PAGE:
By Scott N. Lowery
Mention of the names Billman and Burlingame may conjure up thoughts of a railroad or law firm, but although they are neither the respective family names are firmly imbedded in the early formation of the South Williamsport community.
Samuel Billman was a descendent of Hans Bielman who first arrived in America in 1736 living in Lehigh County. During the French & Indian Wars, Han’s wife and two of his five children were killed by Indians. Hans was partially scalped but survived, recovered, re-married and later family members relocated to Northumberland and South Williamsport, drawn to job opportunities created by the lumber boom.
In 1882 Samuel Billman was employed as a laborer and resided in a residence located on River Road in South Williamsport. As time passed members of the Billman family migrated to Ohio. One son remained behind and raised three daughters in a Sears house he built on Southmont Avenue in 1921. Family members remained in that dwelling until 1962.
The Billman name was prominent as the name of one of two Post Offices located in South Williamsport before the Borough was incorporated in 1886. It was located near Maynard Street. The second Post Office was located near Market Street, named Burlingame after a gentleman who owned land in the area.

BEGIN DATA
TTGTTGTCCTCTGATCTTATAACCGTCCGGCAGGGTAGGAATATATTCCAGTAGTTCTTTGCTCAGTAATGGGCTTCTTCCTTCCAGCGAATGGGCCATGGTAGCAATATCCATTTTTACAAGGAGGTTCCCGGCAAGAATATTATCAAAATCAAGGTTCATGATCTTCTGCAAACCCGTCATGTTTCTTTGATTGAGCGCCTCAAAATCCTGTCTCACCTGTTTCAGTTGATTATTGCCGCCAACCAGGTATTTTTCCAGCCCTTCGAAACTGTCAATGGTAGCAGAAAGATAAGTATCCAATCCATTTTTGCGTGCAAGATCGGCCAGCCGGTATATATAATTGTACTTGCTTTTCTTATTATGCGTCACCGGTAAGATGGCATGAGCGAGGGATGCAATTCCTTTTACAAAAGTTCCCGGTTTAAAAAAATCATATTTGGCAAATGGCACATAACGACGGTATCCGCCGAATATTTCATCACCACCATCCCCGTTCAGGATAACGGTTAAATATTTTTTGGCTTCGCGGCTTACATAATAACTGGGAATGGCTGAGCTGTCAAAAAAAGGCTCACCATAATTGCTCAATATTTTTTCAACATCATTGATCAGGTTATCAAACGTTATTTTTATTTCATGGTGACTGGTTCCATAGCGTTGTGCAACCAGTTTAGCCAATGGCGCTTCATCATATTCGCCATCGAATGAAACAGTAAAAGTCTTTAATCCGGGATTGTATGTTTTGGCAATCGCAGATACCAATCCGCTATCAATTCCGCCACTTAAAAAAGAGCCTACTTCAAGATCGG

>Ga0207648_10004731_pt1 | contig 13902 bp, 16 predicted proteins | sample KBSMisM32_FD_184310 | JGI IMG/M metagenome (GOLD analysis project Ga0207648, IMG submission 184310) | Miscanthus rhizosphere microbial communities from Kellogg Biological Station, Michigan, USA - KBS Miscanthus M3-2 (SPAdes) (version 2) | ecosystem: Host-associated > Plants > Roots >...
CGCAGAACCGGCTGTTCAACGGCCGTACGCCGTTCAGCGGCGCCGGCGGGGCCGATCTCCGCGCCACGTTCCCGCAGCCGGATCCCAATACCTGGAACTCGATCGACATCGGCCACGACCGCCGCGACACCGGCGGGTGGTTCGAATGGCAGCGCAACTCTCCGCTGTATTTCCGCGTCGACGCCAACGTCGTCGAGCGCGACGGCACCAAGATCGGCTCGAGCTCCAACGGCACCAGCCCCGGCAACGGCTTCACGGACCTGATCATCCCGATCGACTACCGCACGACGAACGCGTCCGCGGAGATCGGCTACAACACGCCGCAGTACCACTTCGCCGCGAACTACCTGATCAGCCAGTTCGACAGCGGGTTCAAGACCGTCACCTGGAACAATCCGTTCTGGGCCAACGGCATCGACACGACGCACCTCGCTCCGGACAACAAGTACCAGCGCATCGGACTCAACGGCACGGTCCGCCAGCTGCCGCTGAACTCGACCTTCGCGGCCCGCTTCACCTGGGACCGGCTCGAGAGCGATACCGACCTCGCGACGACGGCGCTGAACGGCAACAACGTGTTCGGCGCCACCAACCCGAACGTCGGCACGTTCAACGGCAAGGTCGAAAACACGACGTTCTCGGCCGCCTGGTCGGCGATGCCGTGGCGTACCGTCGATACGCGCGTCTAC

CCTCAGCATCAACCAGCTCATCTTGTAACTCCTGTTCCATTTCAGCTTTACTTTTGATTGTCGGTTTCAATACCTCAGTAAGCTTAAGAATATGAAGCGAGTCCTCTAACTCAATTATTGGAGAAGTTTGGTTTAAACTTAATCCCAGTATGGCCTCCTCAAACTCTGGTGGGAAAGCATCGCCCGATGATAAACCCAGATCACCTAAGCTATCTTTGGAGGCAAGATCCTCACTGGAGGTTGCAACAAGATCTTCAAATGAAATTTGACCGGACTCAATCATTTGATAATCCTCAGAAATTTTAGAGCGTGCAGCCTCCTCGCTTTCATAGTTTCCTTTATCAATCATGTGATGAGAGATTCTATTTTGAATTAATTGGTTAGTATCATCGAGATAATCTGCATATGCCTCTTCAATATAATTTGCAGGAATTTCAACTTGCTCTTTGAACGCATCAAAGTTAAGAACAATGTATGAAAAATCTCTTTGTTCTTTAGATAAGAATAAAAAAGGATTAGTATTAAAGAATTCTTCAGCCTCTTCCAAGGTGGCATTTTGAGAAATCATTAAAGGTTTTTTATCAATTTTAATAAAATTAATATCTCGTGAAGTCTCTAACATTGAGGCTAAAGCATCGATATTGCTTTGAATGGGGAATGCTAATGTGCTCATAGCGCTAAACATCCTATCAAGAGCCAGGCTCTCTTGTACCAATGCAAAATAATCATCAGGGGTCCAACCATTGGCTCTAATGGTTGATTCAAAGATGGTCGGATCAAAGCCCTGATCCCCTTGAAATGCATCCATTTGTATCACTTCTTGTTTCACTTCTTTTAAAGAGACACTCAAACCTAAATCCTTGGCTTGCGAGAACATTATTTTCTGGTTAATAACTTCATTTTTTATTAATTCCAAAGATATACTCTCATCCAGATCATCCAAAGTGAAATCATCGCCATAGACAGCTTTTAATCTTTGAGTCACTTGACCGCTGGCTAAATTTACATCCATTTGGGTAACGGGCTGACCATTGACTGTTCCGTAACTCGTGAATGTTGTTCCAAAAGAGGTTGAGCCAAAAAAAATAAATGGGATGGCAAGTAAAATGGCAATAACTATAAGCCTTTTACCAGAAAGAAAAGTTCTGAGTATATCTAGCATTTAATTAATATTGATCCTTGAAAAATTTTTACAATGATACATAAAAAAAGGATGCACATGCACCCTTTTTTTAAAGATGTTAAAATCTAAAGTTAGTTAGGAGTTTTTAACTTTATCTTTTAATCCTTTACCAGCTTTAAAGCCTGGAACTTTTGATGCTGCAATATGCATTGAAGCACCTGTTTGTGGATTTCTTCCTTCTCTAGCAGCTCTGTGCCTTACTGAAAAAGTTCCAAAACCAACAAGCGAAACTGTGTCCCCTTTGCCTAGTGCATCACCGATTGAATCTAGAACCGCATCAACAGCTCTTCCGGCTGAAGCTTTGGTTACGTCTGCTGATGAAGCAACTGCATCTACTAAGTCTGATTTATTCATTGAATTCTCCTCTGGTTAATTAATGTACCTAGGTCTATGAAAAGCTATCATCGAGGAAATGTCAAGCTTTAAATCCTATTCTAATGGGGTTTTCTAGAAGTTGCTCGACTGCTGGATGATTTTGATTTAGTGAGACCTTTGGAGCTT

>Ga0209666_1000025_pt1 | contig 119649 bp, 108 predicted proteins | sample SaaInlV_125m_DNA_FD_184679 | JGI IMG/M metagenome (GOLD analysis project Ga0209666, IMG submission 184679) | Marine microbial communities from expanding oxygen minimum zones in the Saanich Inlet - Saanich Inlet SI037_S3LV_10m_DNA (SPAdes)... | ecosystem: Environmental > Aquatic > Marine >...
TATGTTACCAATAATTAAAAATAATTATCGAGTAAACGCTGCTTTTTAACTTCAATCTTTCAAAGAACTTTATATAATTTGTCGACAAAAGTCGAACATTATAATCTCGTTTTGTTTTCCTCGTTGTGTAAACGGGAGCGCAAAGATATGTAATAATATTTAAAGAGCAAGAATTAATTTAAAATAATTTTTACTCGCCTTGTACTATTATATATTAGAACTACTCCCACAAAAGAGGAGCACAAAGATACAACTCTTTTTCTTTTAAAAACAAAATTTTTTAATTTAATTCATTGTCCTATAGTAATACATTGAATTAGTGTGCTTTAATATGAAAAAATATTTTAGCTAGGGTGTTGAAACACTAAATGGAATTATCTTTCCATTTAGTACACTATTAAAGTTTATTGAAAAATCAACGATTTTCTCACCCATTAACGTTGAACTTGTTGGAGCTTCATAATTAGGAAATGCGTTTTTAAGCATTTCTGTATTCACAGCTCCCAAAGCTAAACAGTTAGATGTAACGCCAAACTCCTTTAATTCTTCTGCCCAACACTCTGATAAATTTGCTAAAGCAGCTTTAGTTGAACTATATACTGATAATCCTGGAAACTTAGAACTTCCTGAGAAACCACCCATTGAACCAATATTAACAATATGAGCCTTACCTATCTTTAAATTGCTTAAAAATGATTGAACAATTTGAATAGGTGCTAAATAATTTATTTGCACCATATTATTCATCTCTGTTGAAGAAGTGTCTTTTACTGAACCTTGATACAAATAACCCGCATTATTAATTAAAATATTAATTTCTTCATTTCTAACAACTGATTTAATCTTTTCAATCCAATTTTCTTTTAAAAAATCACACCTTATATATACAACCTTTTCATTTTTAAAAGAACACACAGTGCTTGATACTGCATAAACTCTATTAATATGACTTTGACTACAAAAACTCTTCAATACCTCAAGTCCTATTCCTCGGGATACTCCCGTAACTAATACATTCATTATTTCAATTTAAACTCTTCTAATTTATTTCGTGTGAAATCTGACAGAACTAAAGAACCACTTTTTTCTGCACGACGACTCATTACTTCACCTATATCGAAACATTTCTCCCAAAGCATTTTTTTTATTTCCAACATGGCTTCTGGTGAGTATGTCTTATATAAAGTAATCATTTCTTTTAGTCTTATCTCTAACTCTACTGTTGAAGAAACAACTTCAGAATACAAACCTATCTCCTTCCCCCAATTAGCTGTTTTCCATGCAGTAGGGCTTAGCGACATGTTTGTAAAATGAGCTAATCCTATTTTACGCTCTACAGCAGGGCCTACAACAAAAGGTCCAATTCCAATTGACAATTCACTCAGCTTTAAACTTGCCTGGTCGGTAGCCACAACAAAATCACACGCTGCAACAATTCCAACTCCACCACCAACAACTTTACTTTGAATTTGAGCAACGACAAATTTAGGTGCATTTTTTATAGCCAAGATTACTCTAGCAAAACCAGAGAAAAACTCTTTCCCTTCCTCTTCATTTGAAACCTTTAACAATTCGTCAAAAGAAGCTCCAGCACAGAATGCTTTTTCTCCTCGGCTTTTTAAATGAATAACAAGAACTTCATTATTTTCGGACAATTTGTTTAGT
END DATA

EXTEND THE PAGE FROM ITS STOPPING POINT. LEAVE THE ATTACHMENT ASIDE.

Edwin Burlingame was a descendent of Roger Burlingame who was the first white settler in the area now known as Cranston, Rhode Island. Born in 1836, he was involved in a variety of business endeavors eventually becoming the president of Potter County Lumber Company operating in the northern part of Pennsylvania. He moved to Williamsport in 1867 living in a home at 53 Lycoming Street. He owned land near Market Street which was called Burlingame and later referred to as Rocktown. He divided the surrounding area into building lots.
Burlingame was a prominent civil engineer who designed two river bridges and the city’s water works. He also organized and built the Williamsport Rubber Company, later known as the United States Rubber Company. He later left the Williamsport area and became the engineer on the first Hudson River Tunnel in New York. He then went on to build water works in more than 10 U.S. cities.
(from information researched by Chuck Luppert)